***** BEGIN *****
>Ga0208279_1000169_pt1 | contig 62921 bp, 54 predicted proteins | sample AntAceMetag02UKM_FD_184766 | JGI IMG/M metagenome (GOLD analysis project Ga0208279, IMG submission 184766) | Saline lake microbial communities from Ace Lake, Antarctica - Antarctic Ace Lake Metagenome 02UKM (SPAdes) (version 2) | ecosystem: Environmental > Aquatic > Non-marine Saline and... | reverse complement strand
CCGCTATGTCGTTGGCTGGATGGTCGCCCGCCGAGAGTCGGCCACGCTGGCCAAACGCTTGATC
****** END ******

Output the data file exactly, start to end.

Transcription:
>Ga0208279_1000169_pt1 | contig 62921 bp, 54 predicted proteins | sample AntAceMetag02UKM_FD_184766 | JGI IMG/M metagenome (GOLD analysis project Ga0208279, IMG submission 184766) | Saline lake microbial communities from Ace Lake, Antarctica - Antarctic Ace Lake Metagenome 02UKM (SPAdes) (version 2) | ecosystem: Environmental > Aquatic > Non-marine Saline and... | reverse complement strand
CCGCTATGTCGTTGGCTGGATGGTCGCCCGCCGAGAGTCGGCCACGCTGGCCAAACGCTTGATC